Altitude sickness in some form affects 55% to 85% of individuals ascending to altitudes above 2500 meters [7]. The mild forms occur in over half of all climbers, the more severe forms are rare [2]. Sleep disturbances and/or high-altitude headache are experienced by 60% to 80% of individuals at high altitudes [8]. Studies have shown the prevalence of high-altitude cerebral edema at 0.28 to 1.0% and high-altitude pulmonary edema to be 0.2 to 0.49% [12]. High-altitude cerebral edema does not usually occur below 3,000 meters [8].

The incidence is not affected by gender, race, or ethnicity. Older individuals and children may be at higher risk [8]. Individuals with underlying respiratory or cardiovascular conditions are at higher risk of more severe forms of altitude sickness or exacerbation of their chronic illnesses [8] [9].

Sex distribution
Age distribution

Pathophysiology

The exact pathophysiology of altitude sickness is not fully understood, but hypobaric hypoxia plays a prime role [2] [3] [7]. Acute hypoxia, physical activity, dehydration, and cold cause activation of the sympathetic nervous system at high altitudes [2] [8]. This results in vasoconstriction and an increase in heart rate, blood pressure, and cardiac output. The increased cardiac workload and oxygen demand places increased stress upon the cardiovascular system [9].

These factors also affect the blood brain barrier and intracranial hemodynamics [2] [3] [4]. They alter the permeability of the cerebral vasculature and lead to the development of cerebral edema, increased intracranial pressure, and the symptoms of altitude sickness [3] [8] [9]. The blood brain barrier regulates the passage of fluid, proteins, and electrolytes between the blood and cerebral tissue [3]. Increased blood brain barrier permeability may also be due to the loss of autoregulation, increased capillary pressure, ischemia, and neurogenic influences [4].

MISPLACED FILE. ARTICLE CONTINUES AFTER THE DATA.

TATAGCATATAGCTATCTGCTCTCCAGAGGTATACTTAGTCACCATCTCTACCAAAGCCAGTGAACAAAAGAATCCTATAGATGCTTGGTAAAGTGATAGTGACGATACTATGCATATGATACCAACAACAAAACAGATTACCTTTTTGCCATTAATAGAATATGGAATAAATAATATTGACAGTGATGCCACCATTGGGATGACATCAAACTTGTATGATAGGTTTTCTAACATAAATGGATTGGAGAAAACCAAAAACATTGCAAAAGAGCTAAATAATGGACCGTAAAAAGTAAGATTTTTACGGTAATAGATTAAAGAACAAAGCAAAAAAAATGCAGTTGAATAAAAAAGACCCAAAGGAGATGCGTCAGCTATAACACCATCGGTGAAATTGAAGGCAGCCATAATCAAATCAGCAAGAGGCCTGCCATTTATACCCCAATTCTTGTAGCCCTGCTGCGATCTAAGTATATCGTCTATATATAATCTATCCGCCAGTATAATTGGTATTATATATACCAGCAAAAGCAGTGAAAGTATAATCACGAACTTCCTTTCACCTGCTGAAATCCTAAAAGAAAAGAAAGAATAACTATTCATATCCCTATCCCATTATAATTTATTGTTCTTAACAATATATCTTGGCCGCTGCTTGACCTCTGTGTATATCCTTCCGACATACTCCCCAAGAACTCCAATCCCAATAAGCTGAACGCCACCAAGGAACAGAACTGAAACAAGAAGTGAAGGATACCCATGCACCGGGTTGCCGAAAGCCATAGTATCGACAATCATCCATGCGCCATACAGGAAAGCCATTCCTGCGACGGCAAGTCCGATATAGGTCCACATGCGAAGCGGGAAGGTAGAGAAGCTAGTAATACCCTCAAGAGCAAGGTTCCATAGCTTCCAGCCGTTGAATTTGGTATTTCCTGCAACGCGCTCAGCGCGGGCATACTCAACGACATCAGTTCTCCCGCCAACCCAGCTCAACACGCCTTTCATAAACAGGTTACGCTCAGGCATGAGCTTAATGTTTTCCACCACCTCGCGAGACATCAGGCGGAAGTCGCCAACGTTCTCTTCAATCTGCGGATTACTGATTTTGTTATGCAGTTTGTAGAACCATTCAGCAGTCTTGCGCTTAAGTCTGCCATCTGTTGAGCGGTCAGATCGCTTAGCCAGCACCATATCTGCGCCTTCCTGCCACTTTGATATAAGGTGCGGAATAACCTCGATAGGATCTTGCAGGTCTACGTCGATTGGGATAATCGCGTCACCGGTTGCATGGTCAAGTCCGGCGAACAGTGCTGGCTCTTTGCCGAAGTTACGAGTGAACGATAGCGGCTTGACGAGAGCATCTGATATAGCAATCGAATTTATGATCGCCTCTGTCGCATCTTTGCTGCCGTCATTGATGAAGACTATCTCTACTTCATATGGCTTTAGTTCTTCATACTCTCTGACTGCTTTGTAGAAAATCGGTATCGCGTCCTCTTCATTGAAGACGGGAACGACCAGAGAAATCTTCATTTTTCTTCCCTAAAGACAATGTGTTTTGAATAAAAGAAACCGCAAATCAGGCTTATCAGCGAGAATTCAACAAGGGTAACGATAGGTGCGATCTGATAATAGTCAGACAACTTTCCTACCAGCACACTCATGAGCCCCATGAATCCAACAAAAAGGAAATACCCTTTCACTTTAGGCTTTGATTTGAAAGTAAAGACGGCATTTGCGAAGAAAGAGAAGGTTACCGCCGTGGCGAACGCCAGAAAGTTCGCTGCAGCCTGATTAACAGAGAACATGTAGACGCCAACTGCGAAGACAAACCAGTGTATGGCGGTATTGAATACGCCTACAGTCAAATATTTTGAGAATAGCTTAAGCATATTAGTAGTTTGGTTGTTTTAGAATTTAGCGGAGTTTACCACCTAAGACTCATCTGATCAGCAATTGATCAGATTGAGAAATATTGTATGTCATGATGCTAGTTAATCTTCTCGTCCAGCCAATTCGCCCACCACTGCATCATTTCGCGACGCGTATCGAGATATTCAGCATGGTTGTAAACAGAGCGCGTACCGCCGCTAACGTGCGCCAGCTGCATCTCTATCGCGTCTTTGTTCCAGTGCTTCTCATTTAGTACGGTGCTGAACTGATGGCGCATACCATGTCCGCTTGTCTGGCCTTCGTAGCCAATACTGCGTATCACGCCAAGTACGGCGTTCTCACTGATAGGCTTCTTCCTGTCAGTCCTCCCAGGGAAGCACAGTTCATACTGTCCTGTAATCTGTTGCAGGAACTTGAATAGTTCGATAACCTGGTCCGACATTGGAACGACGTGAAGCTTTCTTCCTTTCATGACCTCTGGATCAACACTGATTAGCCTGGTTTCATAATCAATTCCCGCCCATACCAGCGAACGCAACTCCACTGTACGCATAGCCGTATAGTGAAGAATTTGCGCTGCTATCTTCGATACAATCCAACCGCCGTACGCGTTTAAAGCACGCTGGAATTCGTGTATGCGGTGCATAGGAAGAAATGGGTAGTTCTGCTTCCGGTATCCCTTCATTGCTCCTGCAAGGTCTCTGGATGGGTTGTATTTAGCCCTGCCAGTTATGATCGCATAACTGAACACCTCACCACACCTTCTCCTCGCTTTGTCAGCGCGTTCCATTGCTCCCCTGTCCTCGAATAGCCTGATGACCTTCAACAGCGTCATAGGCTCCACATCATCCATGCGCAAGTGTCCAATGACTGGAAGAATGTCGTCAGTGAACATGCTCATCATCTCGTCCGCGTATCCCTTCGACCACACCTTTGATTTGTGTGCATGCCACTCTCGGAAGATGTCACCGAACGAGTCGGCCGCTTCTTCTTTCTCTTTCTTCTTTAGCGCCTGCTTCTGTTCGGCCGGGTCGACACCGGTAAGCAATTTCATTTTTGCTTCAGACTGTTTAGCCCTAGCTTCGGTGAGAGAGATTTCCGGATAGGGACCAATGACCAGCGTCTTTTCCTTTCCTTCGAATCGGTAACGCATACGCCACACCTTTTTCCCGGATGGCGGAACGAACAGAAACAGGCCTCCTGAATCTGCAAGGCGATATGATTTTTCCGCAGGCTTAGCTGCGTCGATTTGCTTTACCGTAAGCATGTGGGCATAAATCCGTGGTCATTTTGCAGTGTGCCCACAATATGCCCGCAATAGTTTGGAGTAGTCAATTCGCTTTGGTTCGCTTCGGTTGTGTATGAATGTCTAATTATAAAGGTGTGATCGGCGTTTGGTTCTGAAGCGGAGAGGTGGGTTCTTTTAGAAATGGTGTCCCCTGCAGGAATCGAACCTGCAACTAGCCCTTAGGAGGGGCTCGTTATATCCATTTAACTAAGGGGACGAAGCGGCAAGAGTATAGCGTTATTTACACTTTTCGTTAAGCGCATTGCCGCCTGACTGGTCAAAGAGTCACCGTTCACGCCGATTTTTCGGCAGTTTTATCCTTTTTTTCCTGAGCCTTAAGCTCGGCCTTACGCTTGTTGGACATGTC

Symptoms of altitude sickness are correlated with arterial oxygen tensions [10]. Barometric pressure decreases with increased altitude [8]. Although the percentage of oxygen in the atmosphere is constant (21%), at high altitude barometric pressure decreases and with it the partial pressure of oxygen [2] [8] [10]. There is a drop in alveolar oxygen pressure in the lungs, a drop in arterial oxygen pressure in the blood, and decreased arterial oxygen saturation [8]. Therefore, the amount of oxygen available to the body decreases, resulting in hypobaric hypoxia and reduced oxygen delivery to the tissues [2] [8]. This is responsible for altitude-related symptoms [2] [8].

In up to about 5800 meters of altitude the body adjusts to the decreased oxygen availability by changes which include tachycardia and hyperventilation, and increased hemoglobin concentration [2]. At medium altitudes (approximately 3500 meters) most people will acclimatize over two to four days. This allows these changes to occur gradually. This is the most important means of preventing altitude sickness [2] [8].

Prognosis

Altitude sickness, in all its forms, is generally a self-limited condition that resolves in hours or days once normal altitude is regained. Progression to the more severe forms of the disorder is dependent upon the rate of ascent, sleep elevation, scheduled periods of rest, time for acclimatization, and the individual’s personal tolerance to hypobaric hypoxia [2] [8] [9].